against Mexico. That is the first my attention was ever called to those
letters — the first knowledge I ever had of them. I had never heard of
them ; did not believe in their genuineness or their existence, and I
went immediately over to New York for the purpose of ascertaining
what I could about them, finding all the correspondence of the com-
pany, and to see Mr. Exall himself in regard to it. He was then living
there at that time.

Q. Now proceed to state what was done by you and Mr. Exall in re-
gard to those alleged letters of his. — A. I made all the search I could
for the original correspondence of the company ; not being able to find
it, I then went to see Mr. Exall, and I first inquired of him whether he
had any of the original letters or correspondence between him and the

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company, to which he replied that he had none. I then told him of

Mr. FosxEB. Ton had better wait a moment

The Chairman. Have you an objection f

Mr. FosTEU. We have to any statement made by Exall ; anything
that Exall did will be proper.

The Witness. I then told him of these letters.

The Chairman. Mr. Kennedy, do you wish to call out now the conver-
sation between Exall and Ely !

Mr. Kennedy. So far as it is connected with the affidavit that we
desire to prove by this witness as having been made at the time by
Exall, an examined copy of which Mr. Ely has in his possession.

The Chairman. Well, if the conversation relates to the affidavit or
what is contained in the affidavit, had you not better bring the affidavit
forward at once and let us see whether that is competent evidence.

By Mr. Kennedy:

Q. As the result of this interview which you had with Mr. Exall in
New York at that time was any sworn statement or affidavit made by
Exall ? — A. There was, yes. He prepared a statement. He made me
an oral statement, and then 1 asked him to reduce it to writing to the
end that it might be sworn to and to be used here in Washington if the
occasion required it.

Q. Now please state whether he made such a statement and whether
it was sworn to by himf — A. He did reduce it to writing and brought
it to me an«l I went with him to the notary, Mr. McClelland, and he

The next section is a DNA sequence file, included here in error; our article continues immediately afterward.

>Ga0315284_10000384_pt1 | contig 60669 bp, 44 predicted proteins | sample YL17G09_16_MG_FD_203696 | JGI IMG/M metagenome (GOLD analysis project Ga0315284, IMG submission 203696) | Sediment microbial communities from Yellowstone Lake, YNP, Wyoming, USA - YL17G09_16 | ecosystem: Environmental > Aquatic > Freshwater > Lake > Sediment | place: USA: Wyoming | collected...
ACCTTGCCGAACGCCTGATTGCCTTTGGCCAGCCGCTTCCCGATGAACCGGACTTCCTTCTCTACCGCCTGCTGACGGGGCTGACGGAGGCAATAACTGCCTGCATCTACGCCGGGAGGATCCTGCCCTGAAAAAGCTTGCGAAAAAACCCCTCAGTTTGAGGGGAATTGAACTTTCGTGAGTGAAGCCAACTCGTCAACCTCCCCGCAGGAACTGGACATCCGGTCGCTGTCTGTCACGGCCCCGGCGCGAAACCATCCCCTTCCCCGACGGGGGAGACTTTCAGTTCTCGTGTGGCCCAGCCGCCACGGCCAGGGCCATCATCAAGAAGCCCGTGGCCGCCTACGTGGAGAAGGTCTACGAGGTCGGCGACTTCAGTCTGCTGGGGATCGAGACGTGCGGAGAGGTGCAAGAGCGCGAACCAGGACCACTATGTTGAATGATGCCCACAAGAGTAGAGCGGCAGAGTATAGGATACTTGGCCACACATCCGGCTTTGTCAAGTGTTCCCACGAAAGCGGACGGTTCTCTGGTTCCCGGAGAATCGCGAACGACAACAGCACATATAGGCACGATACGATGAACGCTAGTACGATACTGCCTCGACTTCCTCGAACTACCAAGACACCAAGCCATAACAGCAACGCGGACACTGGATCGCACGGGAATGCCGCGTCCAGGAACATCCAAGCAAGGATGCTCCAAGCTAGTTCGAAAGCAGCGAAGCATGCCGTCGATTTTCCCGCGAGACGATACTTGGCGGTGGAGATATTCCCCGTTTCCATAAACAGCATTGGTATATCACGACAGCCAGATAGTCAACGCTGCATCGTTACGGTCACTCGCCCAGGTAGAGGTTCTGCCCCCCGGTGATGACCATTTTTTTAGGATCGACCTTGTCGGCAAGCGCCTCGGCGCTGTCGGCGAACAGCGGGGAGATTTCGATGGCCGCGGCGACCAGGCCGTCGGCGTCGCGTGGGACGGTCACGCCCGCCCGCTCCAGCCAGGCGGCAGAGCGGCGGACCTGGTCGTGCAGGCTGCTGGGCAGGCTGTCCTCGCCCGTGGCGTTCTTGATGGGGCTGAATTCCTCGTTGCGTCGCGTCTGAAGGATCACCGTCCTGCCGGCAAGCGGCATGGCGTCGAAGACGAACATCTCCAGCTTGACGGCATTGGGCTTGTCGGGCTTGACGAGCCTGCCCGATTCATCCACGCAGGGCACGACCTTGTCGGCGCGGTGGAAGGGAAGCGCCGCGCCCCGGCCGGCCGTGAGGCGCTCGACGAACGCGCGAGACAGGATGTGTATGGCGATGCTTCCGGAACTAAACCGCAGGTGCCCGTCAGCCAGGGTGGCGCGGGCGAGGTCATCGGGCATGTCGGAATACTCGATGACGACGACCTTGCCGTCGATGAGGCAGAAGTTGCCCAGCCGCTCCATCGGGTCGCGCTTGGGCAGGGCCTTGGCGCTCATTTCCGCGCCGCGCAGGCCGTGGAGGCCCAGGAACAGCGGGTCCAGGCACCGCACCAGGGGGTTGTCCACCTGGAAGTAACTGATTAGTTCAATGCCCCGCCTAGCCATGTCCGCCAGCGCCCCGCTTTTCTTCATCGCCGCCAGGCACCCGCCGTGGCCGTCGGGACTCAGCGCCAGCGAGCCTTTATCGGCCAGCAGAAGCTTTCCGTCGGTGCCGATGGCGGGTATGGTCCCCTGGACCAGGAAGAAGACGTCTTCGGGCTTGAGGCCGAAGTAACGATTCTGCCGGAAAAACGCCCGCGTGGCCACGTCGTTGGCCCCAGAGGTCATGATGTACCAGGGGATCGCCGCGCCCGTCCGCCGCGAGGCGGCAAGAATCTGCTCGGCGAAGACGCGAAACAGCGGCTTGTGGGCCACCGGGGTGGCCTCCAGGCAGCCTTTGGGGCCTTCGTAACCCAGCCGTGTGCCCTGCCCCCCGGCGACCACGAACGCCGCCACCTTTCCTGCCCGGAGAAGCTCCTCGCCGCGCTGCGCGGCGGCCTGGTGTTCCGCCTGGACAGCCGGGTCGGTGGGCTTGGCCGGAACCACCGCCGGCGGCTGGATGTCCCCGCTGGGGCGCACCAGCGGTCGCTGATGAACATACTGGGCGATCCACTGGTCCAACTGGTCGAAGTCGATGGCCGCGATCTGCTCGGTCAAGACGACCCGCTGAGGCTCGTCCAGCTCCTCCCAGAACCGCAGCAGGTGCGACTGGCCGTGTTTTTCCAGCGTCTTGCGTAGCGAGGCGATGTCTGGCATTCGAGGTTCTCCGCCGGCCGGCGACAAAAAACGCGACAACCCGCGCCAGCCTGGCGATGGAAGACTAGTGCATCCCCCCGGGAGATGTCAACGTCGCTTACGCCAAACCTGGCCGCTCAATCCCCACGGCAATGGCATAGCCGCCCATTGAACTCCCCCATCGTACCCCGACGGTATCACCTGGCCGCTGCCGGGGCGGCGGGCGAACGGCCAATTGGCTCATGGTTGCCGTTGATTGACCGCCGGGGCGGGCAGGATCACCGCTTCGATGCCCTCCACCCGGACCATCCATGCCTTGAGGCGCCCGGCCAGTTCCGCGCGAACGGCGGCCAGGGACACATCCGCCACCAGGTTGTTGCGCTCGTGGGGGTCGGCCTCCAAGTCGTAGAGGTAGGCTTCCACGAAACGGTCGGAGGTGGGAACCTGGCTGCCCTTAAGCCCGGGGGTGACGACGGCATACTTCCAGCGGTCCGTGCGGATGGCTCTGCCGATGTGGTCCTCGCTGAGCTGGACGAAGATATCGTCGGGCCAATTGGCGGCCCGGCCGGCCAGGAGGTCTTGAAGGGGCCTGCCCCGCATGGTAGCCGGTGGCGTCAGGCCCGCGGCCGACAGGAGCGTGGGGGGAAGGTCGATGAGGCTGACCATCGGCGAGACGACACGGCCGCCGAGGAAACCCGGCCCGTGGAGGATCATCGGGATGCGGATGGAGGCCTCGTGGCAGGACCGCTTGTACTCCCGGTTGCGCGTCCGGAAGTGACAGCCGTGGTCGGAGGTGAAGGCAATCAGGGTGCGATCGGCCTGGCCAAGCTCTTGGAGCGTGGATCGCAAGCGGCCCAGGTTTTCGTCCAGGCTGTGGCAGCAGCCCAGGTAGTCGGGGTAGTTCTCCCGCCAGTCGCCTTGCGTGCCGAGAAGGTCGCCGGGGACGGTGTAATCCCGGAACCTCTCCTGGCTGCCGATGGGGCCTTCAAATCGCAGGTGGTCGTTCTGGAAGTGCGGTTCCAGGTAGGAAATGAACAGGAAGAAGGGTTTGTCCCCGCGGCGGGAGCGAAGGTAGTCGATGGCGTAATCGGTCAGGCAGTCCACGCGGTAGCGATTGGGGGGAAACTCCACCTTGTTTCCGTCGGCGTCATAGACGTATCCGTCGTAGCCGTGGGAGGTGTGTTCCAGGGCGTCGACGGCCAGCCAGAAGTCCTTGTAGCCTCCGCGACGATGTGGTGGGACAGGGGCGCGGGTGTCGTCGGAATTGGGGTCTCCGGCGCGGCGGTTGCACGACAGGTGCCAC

signed the affidavit, and swore to it before the notary and gave it to me.

Q. Now state what was done with that affidavit of ExalPsf — A. I
brought it with me here to Washington. 1 came back soon after and
brought it with me. I first gave it to Governor Stanton, who was the
* counsel of the company pn record here in Washington. It was not used
here before the House and he subsequently gave it back to me, and in
August, 1882, 1 handed it to Samuel Shellabarger, a lawyer of this city,
who was then one of the counsel of this company, and with him I came
to this committee-room, both coming into the anteroom, and he knock-
ing at this door and it was opened, and he stepped in with the paper in
his hand and almost immediately came out and said he had delivered
it to Senator Pendleton, of the Foreign Relations Committee. That
was on the 5th day of August, 1882.

Q. Will you state whether any search or inquiry has been made by
you for that affidavit since that time; if so, what! — A. Last fall, in
October, when this committee was in session, and I was here attending
it, mention was made to me that the document would become necessary,
and 1 was asked to look it up. I inquired of Mr. Babcock, the clerk
here, if it was with him, and he said it was not; it would not be among
his papers, but I must go to the file clerk or executive clerk for it. 1 went
upstairs to a gentleman who was introduced to me as Mr. Morrow, the
executive clerk, and described the paper that I wanted and asked him
if it was in his office. He said it was not; it was no use for him to look
among his files, it would not be among them any way. The place to go

Online LibraryUnited States. Congress. Senate. Committee on ForeCompilation of reports of Committee ... 1789-1901, First Congress, first session, to Fifty-sixth Congress, second session .. → online text (page 138 of 156)